One would think, being in a program called Spiritual Formation and Soul Care, your prayer life would flourish. It's actually the opposite. It seems that right now Keri and I are asking a lot more critical questions about prayer and how it "works" in our Christian walk.

Sometimes this leads to frustration in our own walks with God. Oh, we want to be so committed, and would like to direct souls into a perfect Christian life. The truth is though, that Christians, just like anyone else, are very messy people. As a couple and individuals, we are at times messy, distracted, unreliable, confused, doubt-filled, immature, irrational, fearful, complain-y and tired. And, with Jesus' death and resurrection in view, this is where prayer must begin.

For we know that the whole creation has been groaning together in the pains of childbirth until now. And not only the creation, but we ourselves, who have the first-fruits of the Spirit,groan inwardly as we wait eagerly for adoption as sons, the redemption of our bodies...

Thursday, September 12, 2013

Care for my Soul!

Have you ever been in a conversation with someone who is "listening" to you share hardships in your life and all they say is, "I'm so sorry. I hope things get better. See you later!" or a simple "I'll be praying for you," and never follow up? Do you ever wish that someone would want to care about you more? Or do you wonder if people are even capable of caring for you in the way you desire to be cared for, deep down in your heart? We will be discussing these questions throughout this semester as we study the history & theory of "Soul Care" in the church. There is a potential for us to care for and be cared for by others, as we will see throughout history. We were created to be cared in the deepest parts of our hearts and God has given us the capacity to help bear one another's burdens as we point people to Jesus. This is great news and hope for our lonely and tender hearts that desire to be known!

History & Theory of Christian SoulCare & Direction

This class is "an introduction to the history and theory of spiritual soul care, mentoring and direction from a biblical experimental and psychological perspective. Specific focus is on assisting others in deepening their relationship with God through increased sensitivity and responsiveness to the Holy Spirits' presence and work in all areas of life (including the common and ordinary). Attention is also given to understanding the personal dynamics at work within and between the director and directee and the role of spiritual guidance within the broader context of pastoral care and mentoring as well as in the more specific discipline of spiritual direction."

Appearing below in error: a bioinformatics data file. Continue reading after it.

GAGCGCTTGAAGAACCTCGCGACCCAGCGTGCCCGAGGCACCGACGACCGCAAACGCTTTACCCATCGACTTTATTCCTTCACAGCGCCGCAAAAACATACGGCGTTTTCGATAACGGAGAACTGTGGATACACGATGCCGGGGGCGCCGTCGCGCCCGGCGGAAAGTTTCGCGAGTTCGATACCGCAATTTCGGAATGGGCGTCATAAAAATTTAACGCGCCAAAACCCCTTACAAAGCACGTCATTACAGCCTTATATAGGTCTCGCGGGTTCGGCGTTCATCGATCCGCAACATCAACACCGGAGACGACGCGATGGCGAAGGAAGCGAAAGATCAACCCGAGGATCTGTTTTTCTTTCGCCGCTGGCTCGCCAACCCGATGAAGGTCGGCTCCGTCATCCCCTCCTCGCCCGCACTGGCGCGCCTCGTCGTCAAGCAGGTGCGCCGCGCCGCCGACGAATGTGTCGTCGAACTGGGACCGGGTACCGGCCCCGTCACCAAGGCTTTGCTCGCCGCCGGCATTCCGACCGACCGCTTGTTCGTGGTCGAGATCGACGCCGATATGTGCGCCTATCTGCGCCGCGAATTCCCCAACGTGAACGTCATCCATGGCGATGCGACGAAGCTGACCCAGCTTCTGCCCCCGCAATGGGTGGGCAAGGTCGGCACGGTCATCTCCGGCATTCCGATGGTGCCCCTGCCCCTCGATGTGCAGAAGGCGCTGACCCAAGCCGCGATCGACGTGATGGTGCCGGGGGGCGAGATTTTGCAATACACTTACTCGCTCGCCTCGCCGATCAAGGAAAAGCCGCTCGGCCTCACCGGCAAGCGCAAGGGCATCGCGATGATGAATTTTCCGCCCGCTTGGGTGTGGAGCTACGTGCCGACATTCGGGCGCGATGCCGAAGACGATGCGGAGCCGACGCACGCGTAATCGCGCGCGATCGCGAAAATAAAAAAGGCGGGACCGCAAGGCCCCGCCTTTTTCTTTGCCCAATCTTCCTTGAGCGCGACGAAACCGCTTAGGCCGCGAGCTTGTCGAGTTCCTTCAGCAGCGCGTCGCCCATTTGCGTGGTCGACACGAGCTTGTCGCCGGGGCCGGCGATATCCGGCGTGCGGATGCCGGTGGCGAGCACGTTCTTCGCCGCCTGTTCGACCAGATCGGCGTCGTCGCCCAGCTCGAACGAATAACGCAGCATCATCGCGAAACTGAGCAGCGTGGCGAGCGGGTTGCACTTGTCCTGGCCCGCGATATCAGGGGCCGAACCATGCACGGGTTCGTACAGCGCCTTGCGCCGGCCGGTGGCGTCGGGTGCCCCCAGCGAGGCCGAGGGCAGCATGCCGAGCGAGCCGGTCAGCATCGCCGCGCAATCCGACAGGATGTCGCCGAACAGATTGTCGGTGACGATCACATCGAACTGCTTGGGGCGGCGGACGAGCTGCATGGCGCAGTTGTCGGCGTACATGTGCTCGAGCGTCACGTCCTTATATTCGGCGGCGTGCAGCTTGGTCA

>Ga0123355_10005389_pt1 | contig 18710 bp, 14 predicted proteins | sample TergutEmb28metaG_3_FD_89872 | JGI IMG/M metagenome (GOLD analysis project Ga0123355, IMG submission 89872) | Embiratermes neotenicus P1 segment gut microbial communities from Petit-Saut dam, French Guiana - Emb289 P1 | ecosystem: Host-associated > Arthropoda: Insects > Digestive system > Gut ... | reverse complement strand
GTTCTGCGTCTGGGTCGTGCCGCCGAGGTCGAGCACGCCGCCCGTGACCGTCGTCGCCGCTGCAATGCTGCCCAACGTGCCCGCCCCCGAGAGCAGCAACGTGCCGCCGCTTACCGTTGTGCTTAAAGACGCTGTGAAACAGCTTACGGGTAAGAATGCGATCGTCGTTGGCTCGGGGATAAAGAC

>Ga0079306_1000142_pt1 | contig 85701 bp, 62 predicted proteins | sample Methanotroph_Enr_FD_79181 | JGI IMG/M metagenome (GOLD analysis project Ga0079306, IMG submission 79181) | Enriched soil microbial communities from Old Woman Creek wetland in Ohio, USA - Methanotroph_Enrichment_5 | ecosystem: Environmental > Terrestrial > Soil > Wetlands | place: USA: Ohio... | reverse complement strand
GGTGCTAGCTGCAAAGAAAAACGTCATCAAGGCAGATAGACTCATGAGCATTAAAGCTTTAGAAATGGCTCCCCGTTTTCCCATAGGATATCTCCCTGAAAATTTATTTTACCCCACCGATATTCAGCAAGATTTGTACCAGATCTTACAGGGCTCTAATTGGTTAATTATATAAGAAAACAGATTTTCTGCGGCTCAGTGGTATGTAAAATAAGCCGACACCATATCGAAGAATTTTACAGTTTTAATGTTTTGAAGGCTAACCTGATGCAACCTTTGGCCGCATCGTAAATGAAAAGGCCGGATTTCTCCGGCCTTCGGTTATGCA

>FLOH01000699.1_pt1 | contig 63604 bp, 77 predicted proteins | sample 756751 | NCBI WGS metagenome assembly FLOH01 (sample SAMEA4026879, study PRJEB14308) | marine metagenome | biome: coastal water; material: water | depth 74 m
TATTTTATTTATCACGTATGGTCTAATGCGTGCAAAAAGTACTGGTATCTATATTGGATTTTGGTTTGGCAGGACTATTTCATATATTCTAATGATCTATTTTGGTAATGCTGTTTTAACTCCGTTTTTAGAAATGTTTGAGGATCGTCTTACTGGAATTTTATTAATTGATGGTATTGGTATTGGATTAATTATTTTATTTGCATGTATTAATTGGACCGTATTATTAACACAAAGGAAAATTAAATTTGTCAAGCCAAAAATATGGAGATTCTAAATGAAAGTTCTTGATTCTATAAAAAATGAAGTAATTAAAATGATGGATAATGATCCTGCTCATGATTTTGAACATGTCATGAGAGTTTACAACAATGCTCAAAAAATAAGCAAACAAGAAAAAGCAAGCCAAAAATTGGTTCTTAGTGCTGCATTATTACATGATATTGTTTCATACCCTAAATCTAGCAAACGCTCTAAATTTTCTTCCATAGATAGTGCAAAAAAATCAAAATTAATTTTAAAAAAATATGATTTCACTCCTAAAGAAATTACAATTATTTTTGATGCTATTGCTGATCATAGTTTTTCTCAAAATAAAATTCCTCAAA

Wednesday, September 11, 2013

How are our human spirits formed?

Have you ever wondered how things around us influence our behaviors, thoughts, heart, will? Have you ever stopped to wonder how things shaped you as a kid without your own choice in the matter? If our human spirits are significantly formed when we are kids, is there hope for change? If there is hope for change, what does that process look like? We will be answering these questions this semester as we study how our little selves were formed and the training, and RE-training, that can take place for further growth in life.

Christian Virtue & the Spiritual Disciplines

An introduction to the relationship of ethics/virtue and the formation of the self. Emphasis upon the impact of one's early relational history and training as well as true Christian training. Included in this is the relationship of the spiritual disciplines as a means of the training of spiritual growth into the image of Christ. 



Tuesday, September 10, 2013

Do I really know God?

Have you ever wondered if you really know God? Have you ever stopped to think, "Is this just my parent's faith? Or am I just accepting what my church has taught me without wondering what I think is true?" Can we simply live a life based on other's study of the Bible and God? Is it important for me to think about my own methods of coming to conclusions about who God is for my own walk with God? How do I know which method to use? How do I allow both general and specific revelation inform my beliefs about God? Our class will be addressing these questions as we dive into the process of how we come to right beliefs and conclusions about God and how these beliefs inform our behaviors.

We will be taking 3 Classes this Semester. Here is our first class:

Theology 1: Introduction- Revelation & Nature of God

We will be studying the nature, method, and rationale of Christian Theology. Revelation, both general and special, inspiration, canonicity and illumination of Scripture. The doctrine of God, including His existence, attributes and Trinitarian nature.



Sunday, September 8, 2013

We're back! Summer Review :)

Welp, school is back in and summer just ended, which means we are back to posting. We thought we would share with you all some summer highlights. God has really given us rest this summer, as we took a break from school, as well as energy for some fun adventures. Stay tuned for our 3 posts on classes we will be taking beginning with "Do I really know God?" for those of you who would like to journey with us as we process and dialogue our classes this Fall.

We got to be there in Idaho to celebrate!!!!

Jono proposed to Erin in June!

Wednesday, May 22, 2013

Hiding Doubt: Part III

The third installment of Hiding Doubt (click here for part I and here for part II)